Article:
As I arrive daily at my office, I reach for my Tallis and Tefillin. After donning them, I instinctively begin to head for the Shul, but, alas, the Shul, which sits just ten feet from my office, is dark and desolate and off-limits for public davening. Sometimes I sneak into the sanctified sanctum, hoping beyond hope to see mispallelim fill the tables with their siddurim and seforim. I pine for their presence. I crave and ache to see my fellow Jews gathered together in the tent of Hashem.
Yet, it is not meant to be. I look out onto the now dark empty room and watch the sun peek through the stain glass windows. The room is now depleted of its people, as it sits alone and lonely. It cries out for its mispallelim, yet, they are not to be found. What would I give to be able to daven just one tefillah with my people? How I crave to be able to make eye contact with my beloved congregants.
In my office, I automatically begin to prepare the next Dvar Torah or Shiur I will be delivering, and then reality sets in. There are no audiences with whom I can make eye contact. There are no smiling faces that brighten my day as I see them, and they see me, and we exchange an almost unnoticeable nod of the head, which represents so much. I can no longer send a secret eye message to the fourteen-year-old boy who can use just a drop more encouragement. He would, of course, bashfully flash me a slight smile acknowledging my gesture while simultaneously mentally telegraphing me that he has understood my silent memo.
I imagine once again watching the faces of all of those sitting in the Shul and knowing that each one of them (inclusive of myself) has their own particular and unique ‘peckel’ as I empathize with them. Yet, when we join together, even with our peckels, we become a unified front.
Somehow, when we are physically together, our troubles are temporarily banished from our minds. Now the Shul sits empty, alone, barren, and desolate. The Shul screams out to me in its desperate, forlorn state, “Please come back to me! I need you! I want to see you again!” Yet, the doors remain closed and shut.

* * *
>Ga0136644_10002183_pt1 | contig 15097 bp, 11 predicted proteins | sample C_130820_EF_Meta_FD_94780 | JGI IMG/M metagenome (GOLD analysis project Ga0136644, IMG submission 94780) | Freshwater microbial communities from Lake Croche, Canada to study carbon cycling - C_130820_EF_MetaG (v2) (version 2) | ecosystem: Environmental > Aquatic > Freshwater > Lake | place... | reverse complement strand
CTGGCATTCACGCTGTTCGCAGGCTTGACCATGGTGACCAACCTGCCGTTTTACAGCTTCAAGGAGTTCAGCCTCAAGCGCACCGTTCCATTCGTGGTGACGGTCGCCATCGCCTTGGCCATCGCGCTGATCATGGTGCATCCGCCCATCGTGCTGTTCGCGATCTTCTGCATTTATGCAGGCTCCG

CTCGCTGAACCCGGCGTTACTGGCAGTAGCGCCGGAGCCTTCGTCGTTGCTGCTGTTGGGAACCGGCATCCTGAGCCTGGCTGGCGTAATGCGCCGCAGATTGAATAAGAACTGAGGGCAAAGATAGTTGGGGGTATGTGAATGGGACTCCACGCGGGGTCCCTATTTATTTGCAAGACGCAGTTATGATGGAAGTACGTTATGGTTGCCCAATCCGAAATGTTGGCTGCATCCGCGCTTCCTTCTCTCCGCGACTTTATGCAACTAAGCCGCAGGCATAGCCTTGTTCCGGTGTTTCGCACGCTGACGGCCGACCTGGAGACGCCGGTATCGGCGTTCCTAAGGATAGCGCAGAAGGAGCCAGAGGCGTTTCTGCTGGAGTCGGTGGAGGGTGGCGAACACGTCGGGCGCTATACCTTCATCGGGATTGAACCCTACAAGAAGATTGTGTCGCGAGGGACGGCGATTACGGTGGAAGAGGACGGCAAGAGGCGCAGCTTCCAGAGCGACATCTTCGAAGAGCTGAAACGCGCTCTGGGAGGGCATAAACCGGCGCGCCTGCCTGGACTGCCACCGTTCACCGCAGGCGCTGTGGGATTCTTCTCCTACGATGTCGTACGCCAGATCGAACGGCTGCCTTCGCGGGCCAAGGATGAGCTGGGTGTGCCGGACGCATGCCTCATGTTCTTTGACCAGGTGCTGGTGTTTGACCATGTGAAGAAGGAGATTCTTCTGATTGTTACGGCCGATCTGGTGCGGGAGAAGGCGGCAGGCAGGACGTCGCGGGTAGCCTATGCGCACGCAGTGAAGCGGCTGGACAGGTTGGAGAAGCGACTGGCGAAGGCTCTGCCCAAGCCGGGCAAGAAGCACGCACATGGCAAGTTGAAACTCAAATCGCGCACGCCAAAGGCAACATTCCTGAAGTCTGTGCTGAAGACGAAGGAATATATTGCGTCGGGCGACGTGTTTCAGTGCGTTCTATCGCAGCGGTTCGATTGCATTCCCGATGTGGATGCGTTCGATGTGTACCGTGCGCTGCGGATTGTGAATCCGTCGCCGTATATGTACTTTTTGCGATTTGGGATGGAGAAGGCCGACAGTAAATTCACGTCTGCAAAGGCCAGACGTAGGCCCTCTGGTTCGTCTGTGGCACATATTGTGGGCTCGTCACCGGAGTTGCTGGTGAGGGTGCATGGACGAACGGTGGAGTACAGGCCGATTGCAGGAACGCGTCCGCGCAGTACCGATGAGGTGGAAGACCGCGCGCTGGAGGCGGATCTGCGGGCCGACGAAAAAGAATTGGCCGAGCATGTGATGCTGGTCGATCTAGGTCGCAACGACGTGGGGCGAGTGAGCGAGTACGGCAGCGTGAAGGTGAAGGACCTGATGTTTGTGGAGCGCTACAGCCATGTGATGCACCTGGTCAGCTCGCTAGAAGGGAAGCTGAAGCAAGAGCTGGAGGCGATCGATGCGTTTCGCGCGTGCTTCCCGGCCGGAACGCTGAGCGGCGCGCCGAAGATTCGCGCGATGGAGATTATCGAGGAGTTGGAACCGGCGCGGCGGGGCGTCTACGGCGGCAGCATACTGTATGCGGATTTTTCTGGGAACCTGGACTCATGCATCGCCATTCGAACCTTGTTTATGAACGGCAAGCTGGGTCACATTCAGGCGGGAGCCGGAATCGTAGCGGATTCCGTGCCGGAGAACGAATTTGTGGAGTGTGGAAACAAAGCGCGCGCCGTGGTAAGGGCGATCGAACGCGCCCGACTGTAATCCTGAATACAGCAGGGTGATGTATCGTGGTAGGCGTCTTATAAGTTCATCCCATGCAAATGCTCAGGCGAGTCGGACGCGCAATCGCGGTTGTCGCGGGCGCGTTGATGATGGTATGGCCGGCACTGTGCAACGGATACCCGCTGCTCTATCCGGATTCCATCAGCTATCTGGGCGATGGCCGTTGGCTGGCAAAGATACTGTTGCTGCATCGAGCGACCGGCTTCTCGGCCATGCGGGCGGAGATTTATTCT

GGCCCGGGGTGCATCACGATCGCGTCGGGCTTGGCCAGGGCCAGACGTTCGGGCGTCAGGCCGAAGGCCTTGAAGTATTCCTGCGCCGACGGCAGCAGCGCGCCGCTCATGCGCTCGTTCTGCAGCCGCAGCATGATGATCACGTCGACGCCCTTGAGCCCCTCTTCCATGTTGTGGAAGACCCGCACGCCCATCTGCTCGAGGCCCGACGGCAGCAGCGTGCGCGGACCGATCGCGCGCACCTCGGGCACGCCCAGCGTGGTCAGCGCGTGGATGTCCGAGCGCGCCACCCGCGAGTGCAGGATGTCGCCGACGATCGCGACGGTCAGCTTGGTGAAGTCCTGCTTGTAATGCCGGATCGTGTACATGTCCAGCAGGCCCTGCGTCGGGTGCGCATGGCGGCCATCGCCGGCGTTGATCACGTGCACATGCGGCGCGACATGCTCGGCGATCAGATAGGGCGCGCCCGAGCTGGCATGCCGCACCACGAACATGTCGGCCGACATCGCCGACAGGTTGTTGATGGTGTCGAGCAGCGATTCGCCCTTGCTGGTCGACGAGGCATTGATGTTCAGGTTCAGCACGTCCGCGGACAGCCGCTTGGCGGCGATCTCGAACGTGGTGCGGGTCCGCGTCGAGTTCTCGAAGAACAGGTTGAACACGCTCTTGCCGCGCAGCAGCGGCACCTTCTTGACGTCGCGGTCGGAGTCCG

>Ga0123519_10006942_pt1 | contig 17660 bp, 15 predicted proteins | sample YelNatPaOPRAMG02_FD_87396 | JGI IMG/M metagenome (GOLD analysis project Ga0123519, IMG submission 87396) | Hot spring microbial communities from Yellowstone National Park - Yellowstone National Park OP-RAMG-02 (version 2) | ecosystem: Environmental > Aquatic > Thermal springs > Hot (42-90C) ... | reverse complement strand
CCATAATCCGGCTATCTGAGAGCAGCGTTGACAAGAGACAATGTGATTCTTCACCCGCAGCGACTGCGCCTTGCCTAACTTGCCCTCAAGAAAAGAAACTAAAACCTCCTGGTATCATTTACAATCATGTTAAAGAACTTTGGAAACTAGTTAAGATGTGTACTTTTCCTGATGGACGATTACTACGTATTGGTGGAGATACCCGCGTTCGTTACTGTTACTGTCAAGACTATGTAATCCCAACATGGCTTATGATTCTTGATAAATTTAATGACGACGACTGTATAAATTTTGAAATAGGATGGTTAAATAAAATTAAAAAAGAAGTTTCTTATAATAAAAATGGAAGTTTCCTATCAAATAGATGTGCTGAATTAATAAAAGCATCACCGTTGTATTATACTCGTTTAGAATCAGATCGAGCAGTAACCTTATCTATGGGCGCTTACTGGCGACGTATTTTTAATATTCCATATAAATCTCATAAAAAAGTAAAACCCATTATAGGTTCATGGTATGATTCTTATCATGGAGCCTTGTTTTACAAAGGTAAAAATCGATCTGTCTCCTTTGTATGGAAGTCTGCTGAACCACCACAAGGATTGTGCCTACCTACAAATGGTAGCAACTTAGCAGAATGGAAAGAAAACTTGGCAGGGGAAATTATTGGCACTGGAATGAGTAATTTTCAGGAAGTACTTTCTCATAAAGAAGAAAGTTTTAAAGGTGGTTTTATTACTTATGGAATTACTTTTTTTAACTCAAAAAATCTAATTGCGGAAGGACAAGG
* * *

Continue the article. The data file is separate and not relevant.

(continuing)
There will be no direct eye contact at the “virtual shiur” this evening. Zoom will have to suffice.
As I daven at my shtender in my office, my Siddur cries out, “Where are the Omeins? Where are the “Yehei Shemei Rabbahs?” I suddenly recall a beautiful Torah thought, which would be the perfect finale of the Drosha I am about to deliver. Yet, there is no Drosha to deliver, as there are no human beings present in the Shul to hear any Drosha.
The Sifrei Torah are imprisoned behind solid steel doors. As I walk by the Aron Kodesh in the silent and dark cavernous Shul, I suddenly hear weeping. Is it the Shechina crying for His people?
Or perhaps the Sifrei Torah themselves are softly crying as they long to be caressed and kissed?
The question which haunts me day and night, day in and day out, is “why?” Why has this minuscule – invisible to the human eye – virus closed are our Shuls, caused our Shabbos and Yom Tov meals to be vacant of guests and caused so much pain, grief, and mourning? Why are we now forced to shop in stores in constant fear of being too close to the person standing only five feet from us?
Hashem, why has this fate befallen us? When will You let us return to Your home? I can live without being a guest at my neighbor’s home; however, I cannot live without being allowed into Your house! Hashem, I am so lonely. I am confined, incarcerated, and imprisoned in my home and office. The seats placed by my desk in which sat countless men, women, and children hoping I could bring them even a small measure of solace, now sit empty, bereft of any person.
They too long to be filled with a live human being. Hashem, who will sing to you Hallel on Rosh Chodesh and on Yom Tov? Who will sing out to you the beautiful Tefillah of Tal? Hashem, why has this befallen us?
I am so lonely! Aren’t you?